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Household Debt in Canada Growing Fastest in G7 Countries

Household Debt is a huge problem in Canada. I wrote about it in 2012. I thought the situation was a crisis then. But it’s gotten worse.

Canadians are in a debt mire, sinking deeper, but continuing with life unscathed. That’s the essence of a recent Manulife Bank survey. What has changed from previous polls? Nothing much. The basic message is the same. Canadians have an insatiable debt appetite. Since 2000, Canadians have grown household debt more rapidly than any G7 country. Today, Canada’s household debt-to-disposable income ratio is a whopping 171%.

Low Interest Rates Fuelling Household Debt Hike

Beware: Household Debt Cliff Ahead

Housing prices continue to soar. Interest rates remain low are likely to stay there for sometime. Therefore, folks have no incentives to apply more prudent stewardship to household finances. People focus mainly on debt service costs, not on total borrowing. And funds are easily accessible.

Then again, the message from the new Federal liberals is, deficit Spending (and so, debt) is beautiful. They plan to borrow, spend, and grow deficits. But then, that’s what liberals do. Look at the province of Ontario where liberals hiked spending, grew debt, and increased taxes consistently. They doubled the province’s debt in ten years, to boot!

People are buying homes they can’t afford. They are bidding up prices. In some locations, houses are sold at premiums to listing prices. The recent increased deposit requirements for houses over $500,000 does not seem to be having any effect.

Where will this end? I believe people will continue to borrow and spend. Loans will remain cheap and easy to access. And folks will accept the view that the present will continue forever. That’s exactly the sentiment preceding the subprime crisis and Great Recession of 2008.

Meanwhile, commentators continue to focus on wrong issues. They stress juggling funds between spending and saving for retirement. But that’s not the issue. We must look at basic long term lifestyle changes. It’s our lifestyles that drive spending.

People talk about effects of current spending on retirement. Canadians bemoan reality that they will have to delay retirement. They do not recognize current attitudes to spending as unacceptable. Instead, they complain that their retirement is in jeopardy. Surely it is. And definitely it won’t change with the present spending approaches. Unless we change our spending habits, learn to save before spending, we will continue the present spending spree with cheap loans.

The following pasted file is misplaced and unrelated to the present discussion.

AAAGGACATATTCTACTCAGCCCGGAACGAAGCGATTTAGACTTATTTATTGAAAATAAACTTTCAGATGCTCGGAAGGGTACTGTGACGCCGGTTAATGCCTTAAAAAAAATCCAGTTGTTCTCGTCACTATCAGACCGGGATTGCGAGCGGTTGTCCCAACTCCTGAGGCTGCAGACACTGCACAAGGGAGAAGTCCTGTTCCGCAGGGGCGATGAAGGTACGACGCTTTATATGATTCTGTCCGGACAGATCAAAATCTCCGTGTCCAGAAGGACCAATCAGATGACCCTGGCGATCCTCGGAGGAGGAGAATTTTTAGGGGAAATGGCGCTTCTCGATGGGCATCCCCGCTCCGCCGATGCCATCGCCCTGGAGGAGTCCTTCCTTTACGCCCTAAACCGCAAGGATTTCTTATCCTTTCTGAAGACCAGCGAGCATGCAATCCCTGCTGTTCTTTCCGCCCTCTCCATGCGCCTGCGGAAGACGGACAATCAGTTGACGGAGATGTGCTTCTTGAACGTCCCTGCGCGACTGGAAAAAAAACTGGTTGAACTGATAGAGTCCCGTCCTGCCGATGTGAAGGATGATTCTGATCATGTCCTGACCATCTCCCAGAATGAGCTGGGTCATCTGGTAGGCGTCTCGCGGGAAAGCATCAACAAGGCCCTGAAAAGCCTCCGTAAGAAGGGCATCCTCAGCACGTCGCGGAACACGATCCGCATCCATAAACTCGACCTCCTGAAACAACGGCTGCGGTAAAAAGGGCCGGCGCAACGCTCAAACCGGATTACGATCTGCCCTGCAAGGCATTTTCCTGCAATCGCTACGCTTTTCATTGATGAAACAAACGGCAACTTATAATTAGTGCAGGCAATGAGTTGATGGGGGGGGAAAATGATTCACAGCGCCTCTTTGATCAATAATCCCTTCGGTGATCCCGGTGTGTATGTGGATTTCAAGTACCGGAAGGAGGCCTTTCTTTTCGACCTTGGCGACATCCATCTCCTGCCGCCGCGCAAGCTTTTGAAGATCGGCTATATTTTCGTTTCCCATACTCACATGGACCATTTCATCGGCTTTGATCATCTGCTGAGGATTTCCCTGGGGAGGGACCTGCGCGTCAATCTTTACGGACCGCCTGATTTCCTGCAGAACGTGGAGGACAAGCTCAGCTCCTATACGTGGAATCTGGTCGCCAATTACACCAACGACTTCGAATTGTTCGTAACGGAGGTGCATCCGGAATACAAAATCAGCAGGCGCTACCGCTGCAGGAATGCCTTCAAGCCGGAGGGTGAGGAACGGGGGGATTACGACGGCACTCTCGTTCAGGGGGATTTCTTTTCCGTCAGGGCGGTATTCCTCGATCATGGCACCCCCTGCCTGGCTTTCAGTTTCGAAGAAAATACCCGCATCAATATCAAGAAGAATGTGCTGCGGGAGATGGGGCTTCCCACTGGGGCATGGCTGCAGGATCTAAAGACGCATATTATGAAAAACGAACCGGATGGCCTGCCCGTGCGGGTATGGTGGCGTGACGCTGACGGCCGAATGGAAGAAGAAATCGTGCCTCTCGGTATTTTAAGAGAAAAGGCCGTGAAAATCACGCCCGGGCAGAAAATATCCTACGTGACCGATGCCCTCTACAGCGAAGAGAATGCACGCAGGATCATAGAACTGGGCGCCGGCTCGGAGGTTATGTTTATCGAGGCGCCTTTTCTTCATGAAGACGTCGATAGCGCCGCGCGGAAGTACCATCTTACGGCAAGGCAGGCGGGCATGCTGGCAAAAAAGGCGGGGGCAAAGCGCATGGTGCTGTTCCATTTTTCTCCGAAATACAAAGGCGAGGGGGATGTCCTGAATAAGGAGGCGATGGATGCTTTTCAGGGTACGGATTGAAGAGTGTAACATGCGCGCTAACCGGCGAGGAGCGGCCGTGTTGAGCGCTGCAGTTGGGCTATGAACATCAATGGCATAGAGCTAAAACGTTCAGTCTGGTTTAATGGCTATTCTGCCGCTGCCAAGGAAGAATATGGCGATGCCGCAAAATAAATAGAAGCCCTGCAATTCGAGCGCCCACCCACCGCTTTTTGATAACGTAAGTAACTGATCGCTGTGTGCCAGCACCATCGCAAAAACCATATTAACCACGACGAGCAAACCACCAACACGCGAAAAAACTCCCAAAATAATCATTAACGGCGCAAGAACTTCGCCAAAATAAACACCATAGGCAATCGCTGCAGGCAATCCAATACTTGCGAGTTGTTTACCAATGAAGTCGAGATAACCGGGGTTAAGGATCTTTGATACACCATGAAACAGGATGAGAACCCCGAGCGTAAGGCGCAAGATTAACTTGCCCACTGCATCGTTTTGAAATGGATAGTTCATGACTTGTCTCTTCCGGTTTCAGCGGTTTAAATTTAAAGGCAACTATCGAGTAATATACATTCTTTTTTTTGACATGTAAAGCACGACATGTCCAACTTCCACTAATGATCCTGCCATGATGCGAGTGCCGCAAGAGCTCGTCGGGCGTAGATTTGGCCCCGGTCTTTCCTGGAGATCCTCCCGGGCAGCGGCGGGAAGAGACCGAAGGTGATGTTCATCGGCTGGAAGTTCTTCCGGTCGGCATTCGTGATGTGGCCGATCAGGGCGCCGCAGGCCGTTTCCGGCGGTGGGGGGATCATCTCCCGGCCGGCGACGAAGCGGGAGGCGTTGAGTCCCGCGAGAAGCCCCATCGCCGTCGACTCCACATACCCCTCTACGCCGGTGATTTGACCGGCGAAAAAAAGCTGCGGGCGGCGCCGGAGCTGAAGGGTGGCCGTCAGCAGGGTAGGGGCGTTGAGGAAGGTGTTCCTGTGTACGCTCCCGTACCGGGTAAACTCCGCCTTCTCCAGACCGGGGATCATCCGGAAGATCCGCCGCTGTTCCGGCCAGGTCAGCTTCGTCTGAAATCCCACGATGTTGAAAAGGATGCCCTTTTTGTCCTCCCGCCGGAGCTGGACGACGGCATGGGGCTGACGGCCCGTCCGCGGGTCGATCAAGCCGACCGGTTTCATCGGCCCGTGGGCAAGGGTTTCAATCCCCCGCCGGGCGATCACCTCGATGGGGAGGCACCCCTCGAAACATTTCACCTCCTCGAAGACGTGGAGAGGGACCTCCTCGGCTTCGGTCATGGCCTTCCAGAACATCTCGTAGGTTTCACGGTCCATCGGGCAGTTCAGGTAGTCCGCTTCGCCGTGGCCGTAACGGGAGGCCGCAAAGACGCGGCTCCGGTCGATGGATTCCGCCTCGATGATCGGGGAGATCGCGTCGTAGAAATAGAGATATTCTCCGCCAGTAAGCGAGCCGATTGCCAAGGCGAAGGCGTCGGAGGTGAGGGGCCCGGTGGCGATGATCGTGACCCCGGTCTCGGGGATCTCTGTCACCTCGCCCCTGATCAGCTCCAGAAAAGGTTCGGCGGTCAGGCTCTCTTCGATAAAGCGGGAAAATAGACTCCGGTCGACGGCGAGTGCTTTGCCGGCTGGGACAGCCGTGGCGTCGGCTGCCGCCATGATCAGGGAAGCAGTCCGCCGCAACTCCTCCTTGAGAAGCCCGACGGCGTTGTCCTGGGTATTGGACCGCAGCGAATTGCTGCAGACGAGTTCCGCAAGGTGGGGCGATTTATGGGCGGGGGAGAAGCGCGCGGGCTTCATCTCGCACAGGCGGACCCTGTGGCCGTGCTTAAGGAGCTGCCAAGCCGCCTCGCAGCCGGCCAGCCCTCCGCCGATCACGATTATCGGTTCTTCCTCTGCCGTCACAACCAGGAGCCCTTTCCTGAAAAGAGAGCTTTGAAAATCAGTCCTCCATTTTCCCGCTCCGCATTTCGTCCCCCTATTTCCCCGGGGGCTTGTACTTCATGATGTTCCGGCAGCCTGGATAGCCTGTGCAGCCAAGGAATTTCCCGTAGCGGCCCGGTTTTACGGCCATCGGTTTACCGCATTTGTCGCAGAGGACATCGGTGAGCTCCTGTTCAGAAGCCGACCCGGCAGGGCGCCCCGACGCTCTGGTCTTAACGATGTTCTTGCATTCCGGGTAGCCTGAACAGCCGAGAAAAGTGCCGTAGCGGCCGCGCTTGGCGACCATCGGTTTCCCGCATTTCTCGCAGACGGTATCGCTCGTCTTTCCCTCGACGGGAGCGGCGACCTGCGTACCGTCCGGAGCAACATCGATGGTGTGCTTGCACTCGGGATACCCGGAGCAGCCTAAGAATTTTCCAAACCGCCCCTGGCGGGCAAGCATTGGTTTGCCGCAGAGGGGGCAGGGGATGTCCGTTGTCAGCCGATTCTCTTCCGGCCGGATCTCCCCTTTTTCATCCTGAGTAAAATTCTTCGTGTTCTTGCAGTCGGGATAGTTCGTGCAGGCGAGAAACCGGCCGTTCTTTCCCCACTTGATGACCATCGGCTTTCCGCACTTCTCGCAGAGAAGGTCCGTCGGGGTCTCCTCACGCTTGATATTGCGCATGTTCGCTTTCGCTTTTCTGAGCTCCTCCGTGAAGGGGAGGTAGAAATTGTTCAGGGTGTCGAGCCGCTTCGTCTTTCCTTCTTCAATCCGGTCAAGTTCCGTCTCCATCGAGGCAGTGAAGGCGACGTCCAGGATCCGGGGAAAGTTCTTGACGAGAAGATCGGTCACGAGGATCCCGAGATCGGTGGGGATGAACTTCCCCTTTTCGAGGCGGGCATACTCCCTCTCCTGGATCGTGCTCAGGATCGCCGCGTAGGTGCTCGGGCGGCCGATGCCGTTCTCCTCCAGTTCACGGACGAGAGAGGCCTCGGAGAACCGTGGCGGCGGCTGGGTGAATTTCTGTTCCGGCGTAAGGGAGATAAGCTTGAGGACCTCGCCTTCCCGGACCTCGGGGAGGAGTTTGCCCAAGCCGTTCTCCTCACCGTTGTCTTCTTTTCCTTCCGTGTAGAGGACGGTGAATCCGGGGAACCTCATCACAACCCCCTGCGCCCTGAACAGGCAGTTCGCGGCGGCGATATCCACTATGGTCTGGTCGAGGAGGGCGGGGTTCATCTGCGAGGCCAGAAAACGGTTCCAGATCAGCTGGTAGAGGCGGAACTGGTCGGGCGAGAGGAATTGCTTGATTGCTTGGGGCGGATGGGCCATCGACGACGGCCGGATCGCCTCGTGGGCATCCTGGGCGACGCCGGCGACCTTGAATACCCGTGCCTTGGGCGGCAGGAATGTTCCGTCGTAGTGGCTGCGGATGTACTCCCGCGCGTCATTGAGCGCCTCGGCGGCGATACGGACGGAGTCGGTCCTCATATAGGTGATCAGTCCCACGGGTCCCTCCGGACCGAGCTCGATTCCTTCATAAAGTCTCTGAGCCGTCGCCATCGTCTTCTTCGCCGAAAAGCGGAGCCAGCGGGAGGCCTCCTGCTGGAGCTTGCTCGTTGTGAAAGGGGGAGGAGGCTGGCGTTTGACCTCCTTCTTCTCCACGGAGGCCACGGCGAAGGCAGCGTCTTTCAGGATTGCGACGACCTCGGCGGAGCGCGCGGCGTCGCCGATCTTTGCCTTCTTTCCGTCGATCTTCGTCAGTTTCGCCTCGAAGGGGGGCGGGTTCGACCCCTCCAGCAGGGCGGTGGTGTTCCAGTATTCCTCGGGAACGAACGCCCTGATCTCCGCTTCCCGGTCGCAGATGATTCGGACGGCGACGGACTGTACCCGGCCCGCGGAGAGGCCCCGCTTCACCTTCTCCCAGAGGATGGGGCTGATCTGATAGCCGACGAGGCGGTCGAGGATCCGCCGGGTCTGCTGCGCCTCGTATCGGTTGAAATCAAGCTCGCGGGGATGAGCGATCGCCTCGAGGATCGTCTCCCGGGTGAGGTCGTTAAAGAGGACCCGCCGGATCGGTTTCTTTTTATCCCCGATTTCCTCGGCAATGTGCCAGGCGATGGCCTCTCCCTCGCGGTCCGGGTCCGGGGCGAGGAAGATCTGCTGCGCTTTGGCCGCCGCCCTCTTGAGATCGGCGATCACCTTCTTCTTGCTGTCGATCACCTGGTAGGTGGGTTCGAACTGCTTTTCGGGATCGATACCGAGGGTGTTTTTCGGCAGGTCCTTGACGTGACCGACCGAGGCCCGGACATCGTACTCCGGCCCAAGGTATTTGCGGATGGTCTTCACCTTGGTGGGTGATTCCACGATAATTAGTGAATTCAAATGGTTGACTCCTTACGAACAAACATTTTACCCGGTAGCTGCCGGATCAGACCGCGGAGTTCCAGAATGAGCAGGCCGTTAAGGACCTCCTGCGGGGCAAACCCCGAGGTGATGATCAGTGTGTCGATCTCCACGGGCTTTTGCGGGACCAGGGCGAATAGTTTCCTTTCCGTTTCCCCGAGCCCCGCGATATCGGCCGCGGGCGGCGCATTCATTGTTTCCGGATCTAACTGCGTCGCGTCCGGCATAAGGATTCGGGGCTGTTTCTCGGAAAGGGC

Folks need to stop buying unaffordable vehicles and homes, and stop upgrading on credit. We need to talk about the need to save before spending, and highlight the inevitable effects of present behavior — more debt, more stress, and no savings.

This Manulife statement will lead to a debt sentence:

“The best option is to work with an advisor to get a plan in place well before retirement to balance debt repayment, retirement savings and day-to-day spending.”

We know the typical personal financial advisor is a salesperson, not a lifestyle counsellor. Generally, financial advisors are not regulated, are paid commissions to sell products, and are not independent. There are a few independent advisors who are paid fees for their advice, but they are a minority. The need is not spending counselling, but lifestyle counselling.

Will Canadians voluntarily change lifestyles or will they wait until the economy starts to sink and financial institutions force lifestyle adjustments? Will we learn from the Japanese economy that has not recovered from its housing bubble of the 1980s and 1990s? If you are in debt, take this  quick financial checkup and act based on the results.

© 2016, Michel A. Bell

The post Household Debt in Canada Growing Fastest in G7 Countries appeared first on Bible-Based Stewardship Blog.



This post first appeared on Authentic Stewardship, please read the originial post: here

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